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‘The Rest Is Noise: the soundtrack of the 20th Century’

This ambitious series of 93 London Southbank concerts throughout 2013 is based on the eponymous 2009 book by Alex Ross. The book is basically a one person ‘Agit Disco’ of classical music throughout the C20th which relates music to its political and social contexts. It shows that classical music is political but it does several other things on the way to maintain this high art form in its tenuous position. It reinforces the canon in a way that reinstates it as a live form that is relevant to and responsive to the state of the world. This is a manoeuvre that has a global resonance when we think that every ‘world city’ must now have its own prestigious concert hall.

Jude Kelly, progressive artistic director of the Southbank has taken on the ambitious task of realising the books scope with the support of her large team. It is, to say the least, an interesting project that I can hardly review in a short space.

One thing I like about it is the way the sections are periods of time with a theme, many of which overlap. So we get: ‘The Rise of Nationalism’ 1900 – 1930; Paris 1910 – 1930 and ‘Berlin 1920 – 1933’.

I guess what is most frustrating is what is kept at bay by the need to maintain a classical ontology. So ‘folk’ is of interest as much it is material for composers, the same with jazz which is related to the Parisian fashion for Le Jazz in the ’20s and then ‘Ellington’ played by BBC concert orchestra. (Berlin) Cabaret is let in because of The Threepenny Opera by Kurt Weill.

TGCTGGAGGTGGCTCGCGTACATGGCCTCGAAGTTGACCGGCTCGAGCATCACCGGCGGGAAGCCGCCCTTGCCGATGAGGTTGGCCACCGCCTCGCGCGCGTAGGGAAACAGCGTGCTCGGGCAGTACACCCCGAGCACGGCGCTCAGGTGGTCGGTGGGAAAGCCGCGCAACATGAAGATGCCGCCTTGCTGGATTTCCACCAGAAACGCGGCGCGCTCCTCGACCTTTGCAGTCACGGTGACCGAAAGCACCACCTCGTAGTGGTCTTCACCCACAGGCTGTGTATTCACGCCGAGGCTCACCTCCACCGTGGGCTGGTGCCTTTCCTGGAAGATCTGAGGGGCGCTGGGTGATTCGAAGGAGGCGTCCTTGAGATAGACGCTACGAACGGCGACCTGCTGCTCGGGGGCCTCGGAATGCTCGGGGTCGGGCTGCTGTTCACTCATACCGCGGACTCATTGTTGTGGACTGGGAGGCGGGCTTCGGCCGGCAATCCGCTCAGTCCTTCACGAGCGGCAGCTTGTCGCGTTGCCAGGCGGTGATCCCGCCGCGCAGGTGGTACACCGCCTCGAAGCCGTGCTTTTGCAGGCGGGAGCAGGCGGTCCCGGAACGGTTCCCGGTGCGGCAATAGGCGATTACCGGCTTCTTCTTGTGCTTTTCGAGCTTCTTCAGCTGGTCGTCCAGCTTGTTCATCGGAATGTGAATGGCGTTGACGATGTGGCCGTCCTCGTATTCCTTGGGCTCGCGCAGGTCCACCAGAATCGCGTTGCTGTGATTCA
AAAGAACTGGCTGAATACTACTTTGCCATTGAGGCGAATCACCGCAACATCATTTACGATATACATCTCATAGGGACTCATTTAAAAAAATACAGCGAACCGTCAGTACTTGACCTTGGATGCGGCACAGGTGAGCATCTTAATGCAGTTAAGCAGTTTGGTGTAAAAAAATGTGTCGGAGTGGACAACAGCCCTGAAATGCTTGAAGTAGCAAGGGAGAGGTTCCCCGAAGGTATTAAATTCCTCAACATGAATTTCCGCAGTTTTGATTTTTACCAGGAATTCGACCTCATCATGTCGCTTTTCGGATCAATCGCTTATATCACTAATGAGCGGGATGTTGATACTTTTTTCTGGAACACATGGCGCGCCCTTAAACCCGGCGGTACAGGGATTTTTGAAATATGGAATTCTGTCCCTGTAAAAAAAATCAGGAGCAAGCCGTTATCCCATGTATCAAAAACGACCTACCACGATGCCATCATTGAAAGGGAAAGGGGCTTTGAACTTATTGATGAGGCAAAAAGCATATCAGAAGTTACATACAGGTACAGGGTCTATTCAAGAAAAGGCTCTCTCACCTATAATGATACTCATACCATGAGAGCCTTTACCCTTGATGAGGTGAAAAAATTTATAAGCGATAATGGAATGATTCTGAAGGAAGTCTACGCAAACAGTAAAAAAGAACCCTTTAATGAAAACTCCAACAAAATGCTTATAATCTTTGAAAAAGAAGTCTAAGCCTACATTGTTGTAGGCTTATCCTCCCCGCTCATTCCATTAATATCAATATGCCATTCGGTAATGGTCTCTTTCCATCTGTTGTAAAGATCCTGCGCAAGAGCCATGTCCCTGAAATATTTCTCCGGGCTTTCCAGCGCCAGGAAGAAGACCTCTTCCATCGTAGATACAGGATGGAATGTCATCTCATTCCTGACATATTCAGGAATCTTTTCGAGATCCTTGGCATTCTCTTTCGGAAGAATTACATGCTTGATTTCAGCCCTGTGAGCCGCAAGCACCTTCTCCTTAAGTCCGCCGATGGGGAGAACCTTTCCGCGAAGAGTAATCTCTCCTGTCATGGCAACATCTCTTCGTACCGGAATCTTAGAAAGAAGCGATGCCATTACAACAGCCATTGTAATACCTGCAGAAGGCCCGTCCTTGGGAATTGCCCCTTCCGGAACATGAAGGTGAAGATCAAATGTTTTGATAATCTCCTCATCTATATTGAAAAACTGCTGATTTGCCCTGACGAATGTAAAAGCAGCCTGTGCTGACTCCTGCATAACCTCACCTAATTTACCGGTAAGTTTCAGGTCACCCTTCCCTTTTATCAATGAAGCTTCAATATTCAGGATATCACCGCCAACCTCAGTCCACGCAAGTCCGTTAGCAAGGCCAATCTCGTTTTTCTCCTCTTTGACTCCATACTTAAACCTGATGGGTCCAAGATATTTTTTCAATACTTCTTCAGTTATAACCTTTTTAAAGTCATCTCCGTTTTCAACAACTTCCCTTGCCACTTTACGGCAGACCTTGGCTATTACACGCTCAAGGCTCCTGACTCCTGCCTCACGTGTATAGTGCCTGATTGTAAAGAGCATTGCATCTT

Pop is only allowed a modicum of ‘serious music’ status in the Sixties with the dubious rational that: “It also drew closer to popular music, which was rapidly acquiring a seriousness and depth to rival classical music and an influence to surpass it.” Of course this is only true in terms of discourse. But I’m only reviewing the programme here not the book nor the events which go on until autumn 2013.

At my most cynical it seems like a revision of the classical music canon that brings the frame in which it is understood up to date. Of use to educate young middle class people in the right choices to make when confronted with a survey on taste by some neo-Bourdieuian sociologist. On the other hand I suppose it is a move in the right direction to see music and politics being Okayed for discussion even if it is only amongst the cultured classes.

My suggested reading to accompany the series would be the iconoclast Christopher Small’s 1998 ‘Musicking’ which asks all the right questions.

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